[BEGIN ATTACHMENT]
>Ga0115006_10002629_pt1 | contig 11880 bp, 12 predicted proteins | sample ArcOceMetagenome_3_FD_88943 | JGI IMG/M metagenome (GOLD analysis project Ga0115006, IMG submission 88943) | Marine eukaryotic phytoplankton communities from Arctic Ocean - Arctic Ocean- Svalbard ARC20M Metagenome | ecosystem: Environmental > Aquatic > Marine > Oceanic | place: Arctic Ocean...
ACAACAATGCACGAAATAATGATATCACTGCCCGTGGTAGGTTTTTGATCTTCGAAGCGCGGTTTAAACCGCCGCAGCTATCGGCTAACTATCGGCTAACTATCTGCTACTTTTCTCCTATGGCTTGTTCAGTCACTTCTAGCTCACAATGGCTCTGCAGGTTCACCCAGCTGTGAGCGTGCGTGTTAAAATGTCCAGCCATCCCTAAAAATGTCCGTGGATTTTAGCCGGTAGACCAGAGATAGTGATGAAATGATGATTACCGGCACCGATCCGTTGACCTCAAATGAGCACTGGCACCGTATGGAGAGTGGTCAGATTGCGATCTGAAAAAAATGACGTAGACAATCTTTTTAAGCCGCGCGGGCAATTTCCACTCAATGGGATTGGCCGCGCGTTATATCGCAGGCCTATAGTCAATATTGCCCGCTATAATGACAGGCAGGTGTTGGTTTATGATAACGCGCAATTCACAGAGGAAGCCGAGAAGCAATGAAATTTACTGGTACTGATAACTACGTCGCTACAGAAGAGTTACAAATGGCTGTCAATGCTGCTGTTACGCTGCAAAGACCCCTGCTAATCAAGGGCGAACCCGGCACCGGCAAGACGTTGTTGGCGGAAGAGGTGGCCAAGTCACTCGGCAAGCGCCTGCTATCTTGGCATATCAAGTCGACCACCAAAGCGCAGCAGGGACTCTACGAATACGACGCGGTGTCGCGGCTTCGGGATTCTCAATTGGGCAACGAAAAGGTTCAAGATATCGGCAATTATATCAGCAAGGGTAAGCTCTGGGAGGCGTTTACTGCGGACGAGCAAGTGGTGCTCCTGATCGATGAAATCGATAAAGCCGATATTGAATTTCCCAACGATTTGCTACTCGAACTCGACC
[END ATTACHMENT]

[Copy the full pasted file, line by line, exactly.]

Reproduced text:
>Ga0115006_10002629_pt1 | contig 11880 bp, 12 predicted proteins | sample ArcOceMetagenome_3_FD_88943 | JGI IMG/M metagenome (GOLD analysis project Ga0115006, IMG submission 88943) | Marine eukaryotic phytoplankton communities from Arctic Ocean - Arctic Ocean- Svalbard ARC20M Metagenome | ecosystem: Environmental > Aquatic > Marine > Oceanic | place: Arctic Ocean...
ACAACAATGCACGAAATAATGATATCACTGCCCGTGGTAGGTTTTTGATCTTCGAAGCGCGGTTTAAACCGCCGCAGCTATCGGCTAACTATCGGCTAACTATCTGCTACTTTTCTCCTATGGCTTGTTCAGTCACTTCTAGCTCACAATGGCTCTGCAGGTTCACCCAGCTGTGAGCGTGCGTGTTAAAATGTCCAGCCATCCCTAAAAATGTCCGTGGATTTTAGCCGGTAGACCAGAGATAGTGATGAAATGATGATTACCGGCACCGATCCGTTGACCTCAAATGAGCACTGGCACCGTATGGAGAGTGGTCAGATTGCGATCTGAAAAAAATGACGTAGACAATCTTTTTAAGCCGCGCGGGCAATTTCCACTCAATGGGATTGGCCGCGCGTTATATCGCAGGCCTATAGTCAATATTGCCCGCTATAATGACAGGCAGGTGTTGGTTTATGATAACGCGCAATTCACAGAGGAAGCCGAGAAGCAATGAAATTTACTGGTACTGATAACTACGTCGCTACAGAAGAGTTACAAATGGCTGTCAATGCTGCTGTTACGCTGCAAAGACCCCTGCTAATCAAGGGCGAACCCGGCACCGGCAAGACGTTGTTGGCGGAAGAGGTGGCCAAGTCACTCGGCAAGCGCCTGCTATCTTGGCATATCAAGTCGACCACCAAAGCGCAGCAGGGACTCTACGAATACGACGCGGTGTCGCGGCTTCGGGATTCTCAATTGGGCAACGAAAAGGTTCAAGATATCGGCAATTATATCAGCAAGGGTAAGCTCTGGGAGGCGTTTACTGCGGACGAGCAAGTGGTGCTCCTGATCGATGAAATCGATAAAGCCGATATTGAATTTCCCAACGATTTGCTACTCGAACTCGACC